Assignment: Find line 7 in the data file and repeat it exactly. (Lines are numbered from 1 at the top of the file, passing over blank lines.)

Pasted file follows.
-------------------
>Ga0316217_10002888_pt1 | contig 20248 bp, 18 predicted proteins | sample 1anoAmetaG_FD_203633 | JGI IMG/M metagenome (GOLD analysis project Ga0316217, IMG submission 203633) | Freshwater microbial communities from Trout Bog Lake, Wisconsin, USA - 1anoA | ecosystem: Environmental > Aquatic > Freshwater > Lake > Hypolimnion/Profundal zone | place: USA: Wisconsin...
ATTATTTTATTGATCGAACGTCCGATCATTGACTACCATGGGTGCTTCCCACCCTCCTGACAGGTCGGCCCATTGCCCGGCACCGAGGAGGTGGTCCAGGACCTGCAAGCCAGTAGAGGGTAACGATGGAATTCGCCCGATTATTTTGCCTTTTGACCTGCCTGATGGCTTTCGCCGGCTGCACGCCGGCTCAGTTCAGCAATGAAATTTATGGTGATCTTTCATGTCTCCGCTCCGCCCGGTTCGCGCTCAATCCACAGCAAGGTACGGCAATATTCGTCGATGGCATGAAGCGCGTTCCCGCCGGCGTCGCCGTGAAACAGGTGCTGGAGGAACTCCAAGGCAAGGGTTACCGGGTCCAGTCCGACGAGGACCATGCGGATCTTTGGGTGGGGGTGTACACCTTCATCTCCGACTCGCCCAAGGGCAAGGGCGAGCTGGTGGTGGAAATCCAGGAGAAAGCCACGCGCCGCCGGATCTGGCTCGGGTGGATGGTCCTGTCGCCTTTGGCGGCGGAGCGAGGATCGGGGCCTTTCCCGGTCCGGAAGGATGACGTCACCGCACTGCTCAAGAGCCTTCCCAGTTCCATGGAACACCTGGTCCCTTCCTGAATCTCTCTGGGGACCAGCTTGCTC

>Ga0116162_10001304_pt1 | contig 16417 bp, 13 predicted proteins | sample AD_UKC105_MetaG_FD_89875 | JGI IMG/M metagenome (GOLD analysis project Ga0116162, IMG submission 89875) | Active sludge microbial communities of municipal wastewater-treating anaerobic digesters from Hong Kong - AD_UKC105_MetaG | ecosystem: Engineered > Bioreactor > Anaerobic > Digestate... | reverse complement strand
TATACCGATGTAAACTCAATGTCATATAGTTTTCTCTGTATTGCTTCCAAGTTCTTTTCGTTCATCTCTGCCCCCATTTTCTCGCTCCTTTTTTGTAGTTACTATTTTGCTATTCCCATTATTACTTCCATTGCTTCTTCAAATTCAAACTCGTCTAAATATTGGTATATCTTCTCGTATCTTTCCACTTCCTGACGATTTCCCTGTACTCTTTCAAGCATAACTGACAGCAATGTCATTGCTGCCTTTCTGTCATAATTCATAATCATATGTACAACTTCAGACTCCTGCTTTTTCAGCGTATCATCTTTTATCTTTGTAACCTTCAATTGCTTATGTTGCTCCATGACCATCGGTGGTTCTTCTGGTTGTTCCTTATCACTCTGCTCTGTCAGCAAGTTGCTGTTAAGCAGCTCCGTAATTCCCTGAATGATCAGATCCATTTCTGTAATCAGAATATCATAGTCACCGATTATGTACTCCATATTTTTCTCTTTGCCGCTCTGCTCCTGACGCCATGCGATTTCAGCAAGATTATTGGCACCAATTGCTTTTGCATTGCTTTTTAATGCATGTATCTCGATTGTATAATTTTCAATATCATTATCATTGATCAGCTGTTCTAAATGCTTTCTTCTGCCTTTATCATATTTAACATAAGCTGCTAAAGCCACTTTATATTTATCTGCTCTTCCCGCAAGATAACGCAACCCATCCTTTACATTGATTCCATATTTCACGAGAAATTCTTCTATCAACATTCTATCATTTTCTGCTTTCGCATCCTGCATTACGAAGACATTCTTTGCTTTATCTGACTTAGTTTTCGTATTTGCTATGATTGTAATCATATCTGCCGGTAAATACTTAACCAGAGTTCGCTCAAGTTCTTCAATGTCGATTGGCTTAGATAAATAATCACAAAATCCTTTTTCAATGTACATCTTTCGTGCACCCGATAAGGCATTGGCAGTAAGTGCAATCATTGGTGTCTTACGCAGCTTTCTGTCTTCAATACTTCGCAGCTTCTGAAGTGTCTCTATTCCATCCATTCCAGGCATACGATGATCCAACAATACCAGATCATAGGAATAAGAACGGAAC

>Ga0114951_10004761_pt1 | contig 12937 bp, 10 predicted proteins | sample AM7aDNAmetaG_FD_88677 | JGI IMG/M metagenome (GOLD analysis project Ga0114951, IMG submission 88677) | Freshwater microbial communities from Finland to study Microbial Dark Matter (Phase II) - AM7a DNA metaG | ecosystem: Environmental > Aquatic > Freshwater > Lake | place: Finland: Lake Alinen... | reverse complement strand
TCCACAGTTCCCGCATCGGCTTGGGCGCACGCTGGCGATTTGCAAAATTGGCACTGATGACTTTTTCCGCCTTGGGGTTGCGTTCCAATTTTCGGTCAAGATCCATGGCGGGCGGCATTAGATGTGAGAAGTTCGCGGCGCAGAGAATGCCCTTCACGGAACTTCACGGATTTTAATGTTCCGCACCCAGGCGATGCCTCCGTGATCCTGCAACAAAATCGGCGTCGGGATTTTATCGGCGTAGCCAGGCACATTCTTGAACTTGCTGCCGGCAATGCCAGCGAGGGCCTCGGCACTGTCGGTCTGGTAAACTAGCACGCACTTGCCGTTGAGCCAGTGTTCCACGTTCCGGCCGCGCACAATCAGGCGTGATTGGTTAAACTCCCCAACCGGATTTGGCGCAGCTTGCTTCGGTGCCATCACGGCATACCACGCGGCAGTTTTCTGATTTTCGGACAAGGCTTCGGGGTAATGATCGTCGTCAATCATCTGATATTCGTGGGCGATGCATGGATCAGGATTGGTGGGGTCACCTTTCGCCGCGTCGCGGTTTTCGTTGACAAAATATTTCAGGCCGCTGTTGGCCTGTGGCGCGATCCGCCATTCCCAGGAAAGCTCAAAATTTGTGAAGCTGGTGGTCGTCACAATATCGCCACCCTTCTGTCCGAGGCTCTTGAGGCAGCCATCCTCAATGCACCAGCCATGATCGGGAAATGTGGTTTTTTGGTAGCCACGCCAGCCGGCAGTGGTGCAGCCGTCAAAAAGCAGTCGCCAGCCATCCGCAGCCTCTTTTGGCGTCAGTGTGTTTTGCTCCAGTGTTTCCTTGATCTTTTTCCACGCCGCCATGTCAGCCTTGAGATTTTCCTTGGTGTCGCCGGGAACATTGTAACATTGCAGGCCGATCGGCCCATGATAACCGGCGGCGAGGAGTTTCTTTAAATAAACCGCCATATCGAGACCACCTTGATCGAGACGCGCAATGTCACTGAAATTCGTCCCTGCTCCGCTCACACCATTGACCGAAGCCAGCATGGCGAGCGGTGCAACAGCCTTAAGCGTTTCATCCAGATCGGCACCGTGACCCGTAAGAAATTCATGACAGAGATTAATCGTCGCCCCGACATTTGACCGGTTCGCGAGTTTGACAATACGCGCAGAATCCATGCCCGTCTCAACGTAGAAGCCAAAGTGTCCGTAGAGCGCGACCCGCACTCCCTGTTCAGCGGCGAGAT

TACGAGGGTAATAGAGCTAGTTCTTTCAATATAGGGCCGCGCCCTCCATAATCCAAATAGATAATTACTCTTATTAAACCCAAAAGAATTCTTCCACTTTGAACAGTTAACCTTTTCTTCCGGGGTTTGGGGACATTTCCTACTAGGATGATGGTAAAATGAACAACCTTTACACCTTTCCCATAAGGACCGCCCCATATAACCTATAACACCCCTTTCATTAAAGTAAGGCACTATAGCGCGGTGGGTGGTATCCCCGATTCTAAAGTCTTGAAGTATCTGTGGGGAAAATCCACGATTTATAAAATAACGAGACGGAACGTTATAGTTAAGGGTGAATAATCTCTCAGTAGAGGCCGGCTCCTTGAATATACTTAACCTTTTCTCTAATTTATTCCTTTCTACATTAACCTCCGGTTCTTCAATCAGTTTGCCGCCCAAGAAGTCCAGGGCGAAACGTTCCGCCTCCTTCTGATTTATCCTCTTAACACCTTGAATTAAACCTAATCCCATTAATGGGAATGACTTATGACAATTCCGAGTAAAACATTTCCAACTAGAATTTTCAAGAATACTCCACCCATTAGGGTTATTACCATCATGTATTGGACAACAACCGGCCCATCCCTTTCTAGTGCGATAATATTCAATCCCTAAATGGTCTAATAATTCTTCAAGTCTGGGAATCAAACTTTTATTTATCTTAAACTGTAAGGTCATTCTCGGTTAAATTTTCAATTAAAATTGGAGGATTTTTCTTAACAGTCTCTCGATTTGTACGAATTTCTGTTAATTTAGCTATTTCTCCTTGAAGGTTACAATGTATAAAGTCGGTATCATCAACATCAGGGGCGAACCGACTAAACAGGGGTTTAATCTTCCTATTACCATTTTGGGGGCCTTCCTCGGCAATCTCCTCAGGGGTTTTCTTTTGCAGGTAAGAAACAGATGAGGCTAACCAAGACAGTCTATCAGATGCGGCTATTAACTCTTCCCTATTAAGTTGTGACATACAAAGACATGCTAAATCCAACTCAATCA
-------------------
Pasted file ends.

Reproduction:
TACGAGGGTAATAGAGCTAGTTCTTTCAATATAGGGCCGCGCCCTCCATAATCCAAATAGATAATTACTCTTATTAAACCCAAAAGAATTCTTCCACTTTGAACAGTTAACCTTTTCTTCCGGGGTTTGGGGACATTTCCTACTAGGATGATGGTAAAATGAACAACCTTTACACCTTTCCCATAAGGACCGCCCCATATAACCTATAACACCCCTTTCATTAAAGTAAGGCACTATAGCGCGGTGGGTGGTATCCCCGATTCTAAAGTCTTGAAGTATCTGTGGGGAAAATCCACGATTTATAAAATAACGAGACGGAACGTTATAGTTAAGGGTGAATAATCTCTCAGTAGAGGCCGGCTCCTTGAATATACTTAACCTTTTCTCTAATTTATTCCTTTCTACATTAACCTCCGGTTCTTCAATCAGTTTGCCGCCCAAGAAGTCCAGGGCGAAACGTTCCGCCTCCTTCTGATTTATCCTCTTAACACCTTGAATTAAACCTAATCCCATTAATGGGAATGACTTATGACAATTCCGAGTAAAACATTTCCAACTAGAATTTTCAAGAATACTCCACCCATTAGGGTTATTACCATCATGTATTGGACAACAACCGGCCCATCCCTTTCTAGTGCGATAATATTCAATCCCTAAATGGTCTAATAATTCTTCAAGTCTGGGAATCAAACTTTTATTTATCTTAAACTGTAAGGTCATTCTCGGTTAAATTTTCAATTAAAATTGGAGGATTTTTCTTAACAGTCTCTCGATTTGTACGAATTTCTGTTAATTTAGCTATTTCTCCTTGAAGGTTACAATGTATAAAGTCGGTATCATCAACATCAGGGGCGAACCGACTAAACAGGGGTTTAATCTTCCTATTACCATTTTGGGGGCCTTCCTCGGCAATCTCCTCAGGGGTTTTCTTTTGCAGGTAAGAAACAGATGAGGCTAACCAAGACAGTCTATCAGATGCGGCTATTAACTCTTCCCTATTAAGTTGTGACATACAAAGACATGCTAAATCCAACTCAATCA